The state Board of Education requires every high school principal to present ACT scores for their school each year along with college remediation rates at their local, public board of education meeting. According to a posting on the State Department of Education, the statewide average remediation rate for first-time freshmen entering college in the fall of 2010, the most recent number available is 41.9 percent.
This is down from almost 43 percent in 2009-10. For the most recent year of data available, again according to McCraw, Southeastern had a remediation rate of 52.2 percent. This means that just a little more than half of incoming freshman had to take at least one class for no credit to be able to take the college course in that area. Some of the students had to take more than one class. This/these course (s) are still included in the tuition bill but they do not count toward the requirements of a degree. They are referred to as zero credit classes.
In a posting on the Oklahoma State Department of Education website dated August 29, 2012, when last year’s test scores were reported to the school districts around the state, the Oklahoma State Superintendent of Public Instruction, Janet Barresi, said that the scores give schools guidance in areas where more attention and rigor is needed. She was quoted as saying, “We see some positive areas, such as the number of students testing and a slight uptick in math subscores.” A total of 29,342, or 80 percent, of the Oklahoma graduating class of 2012 took the ACT exam at least once this year, up from 76 percent in 2011 and a record high. The average composite score for the state is 20.7 a number unchanged since 2007 and below the national average of 21.1.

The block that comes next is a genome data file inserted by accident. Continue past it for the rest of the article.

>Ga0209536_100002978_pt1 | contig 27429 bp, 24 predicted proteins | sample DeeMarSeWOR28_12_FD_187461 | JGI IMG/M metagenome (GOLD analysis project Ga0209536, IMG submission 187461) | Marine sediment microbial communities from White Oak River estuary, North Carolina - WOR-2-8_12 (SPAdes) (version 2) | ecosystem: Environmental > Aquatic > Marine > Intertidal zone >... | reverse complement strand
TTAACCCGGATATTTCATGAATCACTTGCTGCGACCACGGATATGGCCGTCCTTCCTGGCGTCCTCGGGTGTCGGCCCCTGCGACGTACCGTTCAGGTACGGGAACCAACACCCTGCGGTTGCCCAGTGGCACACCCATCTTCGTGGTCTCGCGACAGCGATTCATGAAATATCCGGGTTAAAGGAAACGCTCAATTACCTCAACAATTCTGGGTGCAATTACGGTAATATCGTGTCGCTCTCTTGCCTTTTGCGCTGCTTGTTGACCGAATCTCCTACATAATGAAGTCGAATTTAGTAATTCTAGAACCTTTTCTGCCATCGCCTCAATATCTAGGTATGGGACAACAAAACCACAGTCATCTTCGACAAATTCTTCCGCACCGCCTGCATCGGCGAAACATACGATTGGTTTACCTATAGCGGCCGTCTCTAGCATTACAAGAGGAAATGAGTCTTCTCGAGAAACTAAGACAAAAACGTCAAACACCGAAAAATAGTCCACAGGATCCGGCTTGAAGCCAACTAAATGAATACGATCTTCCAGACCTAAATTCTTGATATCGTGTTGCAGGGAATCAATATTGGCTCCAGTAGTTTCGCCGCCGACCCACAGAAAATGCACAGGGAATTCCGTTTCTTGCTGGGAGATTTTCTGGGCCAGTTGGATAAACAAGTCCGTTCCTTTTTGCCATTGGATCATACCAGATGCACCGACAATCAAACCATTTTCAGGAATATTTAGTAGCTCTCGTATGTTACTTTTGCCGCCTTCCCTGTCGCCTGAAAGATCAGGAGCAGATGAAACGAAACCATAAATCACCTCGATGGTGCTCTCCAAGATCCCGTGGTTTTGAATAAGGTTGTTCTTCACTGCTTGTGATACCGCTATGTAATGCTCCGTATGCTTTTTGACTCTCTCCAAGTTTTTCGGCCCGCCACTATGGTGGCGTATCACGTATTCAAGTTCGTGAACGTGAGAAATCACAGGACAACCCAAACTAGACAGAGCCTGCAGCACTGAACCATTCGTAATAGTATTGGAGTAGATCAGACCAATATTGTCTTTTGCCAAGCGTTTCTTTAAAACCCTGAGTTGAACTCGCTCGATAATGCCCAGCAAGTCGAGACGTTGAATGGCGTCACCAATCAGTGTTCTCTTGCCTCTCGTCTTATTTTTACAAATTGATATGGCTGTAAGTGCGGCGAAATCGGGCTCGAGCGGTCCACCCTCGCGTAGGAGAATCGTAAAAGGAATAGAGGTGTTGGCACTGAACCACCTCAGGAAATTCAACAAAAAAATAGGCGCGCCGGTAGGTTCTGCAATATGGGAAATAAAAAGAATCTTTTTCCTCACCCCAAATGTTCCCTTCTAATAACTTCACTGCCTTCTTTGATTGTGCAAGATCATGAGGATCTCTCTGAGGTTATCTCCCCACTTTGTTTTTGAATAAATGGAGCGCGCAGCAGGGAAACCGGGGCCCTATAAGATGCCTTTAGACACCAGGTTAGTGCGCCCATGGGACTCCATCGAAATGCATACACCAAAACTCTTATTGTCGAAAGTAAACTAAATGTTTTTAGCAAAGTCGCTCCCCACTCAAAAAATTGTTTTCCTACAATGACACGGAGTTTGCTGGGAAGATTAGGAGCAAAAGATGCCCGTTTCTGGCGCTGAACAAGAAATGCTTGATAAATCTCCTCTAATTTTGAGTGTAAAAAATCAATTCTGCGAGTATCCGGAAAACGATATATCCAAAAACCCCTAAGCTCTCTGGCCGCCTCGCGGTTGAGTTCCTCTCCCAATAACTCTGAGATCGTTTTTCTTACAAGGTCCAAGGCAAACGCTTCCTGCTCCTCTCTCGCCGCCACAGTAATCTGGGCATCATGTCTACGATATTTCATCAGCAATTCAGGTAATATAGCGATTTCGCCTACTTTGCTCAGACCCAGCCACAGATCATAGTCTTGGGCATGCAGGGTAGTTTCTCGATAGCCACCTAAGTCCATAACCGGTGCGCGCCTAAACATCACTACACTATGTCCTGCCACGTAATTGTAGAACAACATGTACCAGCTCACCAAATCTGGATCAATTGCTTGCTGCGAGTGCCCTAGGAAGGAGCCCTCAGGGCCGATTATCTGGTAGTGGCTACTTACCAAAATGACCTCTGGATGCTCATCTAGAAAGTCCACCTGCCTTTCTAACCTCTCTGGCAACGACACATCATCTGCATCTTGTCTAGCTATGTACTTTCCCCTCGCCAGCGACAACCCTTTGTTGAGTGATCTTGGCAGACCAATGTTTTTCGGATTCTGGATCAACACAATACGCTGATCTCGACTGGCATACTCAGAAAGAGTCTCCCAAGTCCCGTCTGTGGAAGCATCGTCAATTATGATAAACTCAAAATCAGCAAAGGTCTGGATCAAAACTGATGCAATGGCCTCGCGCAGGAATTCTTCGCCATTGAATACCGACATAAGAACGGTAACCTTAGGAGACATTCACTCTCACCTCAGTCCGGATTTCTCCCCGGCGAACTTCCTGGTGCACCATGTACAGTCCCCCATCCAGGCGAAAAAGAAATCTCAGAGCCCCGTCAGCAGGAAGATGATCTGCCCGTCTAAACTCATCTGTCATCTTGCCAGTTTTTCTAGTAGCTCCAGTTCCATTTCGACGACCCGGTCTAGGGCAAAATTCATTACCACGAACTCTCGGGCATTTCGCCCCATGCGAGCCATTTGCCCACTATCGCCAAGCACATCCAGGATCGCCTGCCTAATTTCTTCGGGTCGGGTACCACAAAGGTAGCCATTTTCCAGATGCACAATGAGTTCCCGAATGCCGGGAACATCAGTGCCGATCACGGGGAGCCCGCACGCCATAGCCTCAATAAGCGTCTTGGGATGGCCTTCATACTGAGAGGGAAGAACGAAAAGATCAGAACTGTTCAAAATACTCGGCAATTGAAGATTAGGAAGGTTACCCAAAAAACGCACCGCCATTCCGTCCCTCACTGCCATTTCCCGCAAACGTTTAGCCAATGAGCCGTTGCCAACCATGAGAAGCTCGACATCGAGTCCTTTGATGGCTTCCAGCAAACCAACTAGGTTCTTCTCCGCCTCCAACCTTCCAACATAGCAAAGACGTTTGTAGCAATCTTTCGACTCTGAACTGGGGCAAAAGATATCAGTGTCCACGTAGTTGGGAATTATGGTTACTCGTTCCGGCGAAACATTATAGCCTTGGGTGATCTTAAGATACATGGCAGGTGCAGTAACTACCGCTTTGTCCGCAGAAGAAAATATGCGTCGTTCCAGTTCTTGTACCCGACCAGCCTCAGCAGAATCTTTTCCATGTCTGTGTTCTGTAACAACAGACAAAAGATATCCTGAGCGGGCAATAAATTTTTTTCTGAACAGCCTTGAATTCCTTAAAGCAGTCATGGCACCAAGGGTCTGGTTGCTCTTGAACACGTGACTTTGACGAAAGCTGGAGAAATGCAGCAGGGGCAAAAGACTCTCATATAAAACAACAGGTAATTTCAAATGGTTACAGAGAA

The Oklahoma State Department of Education publishes the composite test scores by high school and maintains them for the last six years on their web-site. Numerous local schools’ test scores for the past five years are shown below as well as various comparisons expressed as percentages. There are a few local schools not included because their sample was too small.
Of the 17 schools listed, the composite test scores in 2012 ranged from a low of 17.6 at Wapanucka to a high of 21.4 at Durant. Five had lower test scores in 2012 compared to 2007 – Atoka, Calera, Madill, Silo and Wapanucka. Thirteen schools improved in that same time span, with the biggest percentage improvement going to Kingston which improved 13.3 percent from a score of 18.0 to a score in 2012 of 20.4. Other schools to show improvement included Achille, Bennington, Caddo, Caney, Coalgate, Colbert, Durant, Rock Creek, Tishomingo, Tushka, and Tupelo.
As mentioned above, Oklahoma’s composite ACT test score in 2012 was a score of 20.7. There was only one school in the list above that exceeded the state composite average – Durant. All of the other 16 schools were below the state composite and below the national average of 21.1.
In the second part of the ACT article in next week’s Sunday edition, the top ten ACT test schools in the state will be compared to the bottom ten schools. The math scores for the local schools will be compared to state requirements and all local schools most recent remediation rates will be shown. There will also be information and ideas discussed from some local superintendents and their staffs about what they are doing to improve their test scores and what some of their challenges are. An example of discussions for next week’s article is that one of the superintendents said, “A kid that is hungry cannot learn very well. That is why we provide two free meals a day for every student. They have no choice.” This was from one of the schools which showed improvement in their test scores. Another superintendent said, “The importance of education in the home is most important, after that the most important thing is the quality of the classroom teacher.”
There will also be thoughts about what parents can do to help their children achieve higher test scores. As mentioned earlier, the national composite of the ACT test scores in 2012 was a 21.1.
On the negative side, all but one local school was below the national average, but if you want to look at the positive side, twelve schools have shown improvement from their scores of six years ago. Many schools now include an ACT test preparation class for their students. There will be discussion on how some of the schools are able to do that with somewhat limited resources.
|ACT Composite Test Scores by Year|